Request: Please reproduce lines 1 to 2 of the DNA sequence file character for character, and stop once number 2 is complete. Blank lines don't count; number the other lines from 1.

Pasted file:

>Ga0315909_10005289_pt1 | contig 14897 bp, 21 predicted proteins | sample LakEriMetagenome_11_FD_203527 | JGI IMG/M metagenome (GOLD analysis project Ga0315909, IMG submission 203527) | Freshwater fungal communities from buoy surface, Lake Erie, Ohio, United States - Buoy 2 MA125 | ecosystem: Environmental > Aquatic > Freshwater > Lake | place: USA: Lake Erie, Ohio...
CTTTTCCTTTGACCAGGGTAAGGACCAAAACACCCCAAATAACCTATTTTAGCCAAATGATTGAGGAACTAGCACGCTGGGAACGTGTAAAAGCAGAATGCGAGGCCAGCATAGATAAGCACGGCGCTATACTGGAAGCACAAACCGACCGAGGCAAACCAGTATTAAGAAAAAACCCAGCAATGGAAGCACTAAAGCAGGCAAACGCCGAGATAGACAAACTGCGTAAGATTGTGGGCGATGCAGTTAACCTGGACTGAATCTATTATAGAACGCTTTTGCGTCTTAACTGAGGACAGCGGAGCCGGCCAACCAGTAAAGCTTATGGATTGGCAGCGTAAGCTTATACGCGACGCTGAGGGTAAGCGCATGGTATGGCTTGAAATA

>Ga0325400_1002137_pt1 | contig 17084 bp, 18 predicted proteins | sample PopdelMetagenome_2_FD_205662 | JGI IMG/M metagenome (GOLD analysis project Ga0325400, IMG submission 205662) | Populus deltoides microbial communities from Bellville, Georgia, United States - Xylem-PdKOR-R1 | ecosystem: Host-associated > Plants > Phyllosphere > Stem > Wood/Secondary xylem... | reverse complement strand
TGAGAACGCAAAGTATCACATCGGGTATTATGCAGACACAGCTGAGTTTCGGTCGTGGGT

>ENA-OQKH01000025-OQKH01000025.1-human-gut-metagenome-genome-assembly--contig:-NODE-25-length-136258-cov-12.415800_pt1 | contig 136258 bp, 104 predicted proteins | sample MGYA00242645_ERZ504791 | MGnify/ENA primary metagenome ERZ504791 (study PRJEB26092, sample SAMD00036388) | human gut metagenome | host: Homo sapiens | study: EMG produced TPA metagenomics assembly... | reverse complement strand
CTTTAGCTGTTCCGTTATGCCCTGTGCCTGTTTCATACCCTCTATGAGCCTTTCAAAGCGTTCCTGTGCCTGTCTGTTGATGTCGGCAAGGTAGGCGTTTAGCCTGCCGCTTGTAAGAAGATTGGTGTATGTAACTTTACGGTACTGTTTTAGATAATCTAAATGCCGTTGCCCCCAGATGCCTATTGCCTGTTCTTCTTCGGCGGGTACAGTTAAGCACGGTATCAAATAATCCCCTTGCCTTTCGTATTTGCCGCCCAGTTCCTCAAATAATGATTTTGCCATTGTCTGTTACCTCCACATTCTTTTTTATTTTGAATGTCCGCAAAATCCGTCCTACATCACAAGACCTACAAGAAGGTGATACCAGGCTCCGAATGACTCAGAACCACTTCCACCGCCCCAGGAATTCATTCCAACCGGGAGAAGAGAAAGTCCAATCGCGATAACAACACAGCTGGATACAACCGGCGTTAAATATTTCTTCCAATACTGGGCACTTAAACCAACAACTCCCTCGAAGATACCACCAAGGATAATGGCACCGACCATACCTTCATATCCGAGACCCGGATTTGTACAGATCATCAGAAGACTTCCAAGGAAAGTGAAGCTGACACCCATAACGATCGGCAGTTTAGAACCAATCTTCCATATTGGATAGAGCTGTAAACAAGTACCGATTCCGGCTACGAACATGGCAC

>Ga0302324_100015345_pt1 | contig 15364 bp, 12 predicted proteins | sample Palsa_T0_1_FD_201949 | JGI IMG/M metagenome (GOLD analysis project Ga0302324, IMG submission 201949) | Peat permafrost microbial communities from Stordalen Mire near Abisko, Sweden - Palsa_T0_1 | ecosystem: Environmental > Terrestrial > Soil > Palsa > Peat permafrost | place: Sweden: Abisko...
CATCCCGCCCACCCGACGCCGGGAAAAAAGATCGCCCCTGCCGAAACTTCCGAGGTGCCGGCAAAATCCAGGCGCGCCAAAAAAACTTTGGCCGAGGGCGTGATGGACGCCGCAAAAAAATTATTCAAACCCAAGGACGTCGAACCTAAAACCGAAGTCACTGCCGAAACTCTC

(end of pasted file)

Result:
>Ga0315909_10005289_pt1 | contig 14897 bp, 21 predicted proteins | sample LakEriMetagenome_11_FD_203527 | JGI IMG/M metagenome (GOLD analysis project Ga0315909, IMG submission 203527) | Freshwater fungal communities from buoy surface, Lake Erie, Ohio, United States - Buoy 2 MA125 | ecosystem: Environmental > Aquatic > Freshwater > Lake | place: USA: Lake Erie, Ohio...
CTTTTCCTTTGACCAGGGTAAGGACCAAAACACCCCAAATAACCTATTTTAGCCAAATGATTGAGGAACTAGCACGCTGGGAACGTGTAAAAGCAGAATGCGAGGCCAGCATAGATAAGCACGGCGCTATACTGGAAGCACAAACCGACCGAGGCAAACCAGTATTAAGAAAAAACCCAGCAATGGAAGCACTAAAGCAGGCAAACGCCGAGATAGACAAACTGCGTAAGATTGTGGGCGATGCAGTTAACCTGGACTGAATCTATTATAGAACGCTTTTGCGTCTTAACTGAGGACAGCGGAGCCGGCCAACCAGTAAAGCTTATGGATTGGCAGCGTAAGCTTATACGCGACGCTGAGGGTAAGCGCATGGTATGGCTTGAAATA